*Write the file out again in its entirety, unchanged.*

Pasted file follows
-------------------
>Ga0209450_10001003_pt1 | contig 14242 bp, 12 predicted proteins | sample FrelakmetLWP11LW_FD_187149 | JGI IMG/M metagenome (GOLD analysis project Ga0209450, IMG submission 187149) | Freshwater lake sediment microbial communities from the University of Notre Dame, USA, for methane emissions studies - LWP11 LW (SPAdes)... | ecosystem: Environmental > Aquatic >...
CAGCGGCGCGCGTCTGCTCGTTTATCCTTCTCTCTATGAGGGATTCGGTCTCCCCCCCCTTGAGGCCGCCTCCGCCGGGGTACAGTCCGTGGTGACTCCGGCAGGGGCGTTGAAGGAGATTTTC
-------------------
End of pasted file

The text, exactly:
>Ga0209450_10001003_pt1 | contig 14242 bp, 12 predicted proteins | sample FrelakmetLWP11LW_FD_187149 | JGI IMG/M metagenome (GOLD analysis project Ga0209450, IMG submission 187149) | Freshwater lake sediment microbial communities from the University of Notre Dame, USA, for methane emissions studies - LWP11 LW (SPAdes)... | ecosystem: Environmental > Aquatic >...
CAGCGGCGCGCGTCTGCTCGTTTATCCTTCTCTCTATGAGGGATTCGGTCTCCCCCCCCTTGAGGCCGCCTCCGCCGGGGTACAGTCCGTGGTGACTCCGGCAGGGGCGTTGAAGGAGATTTTC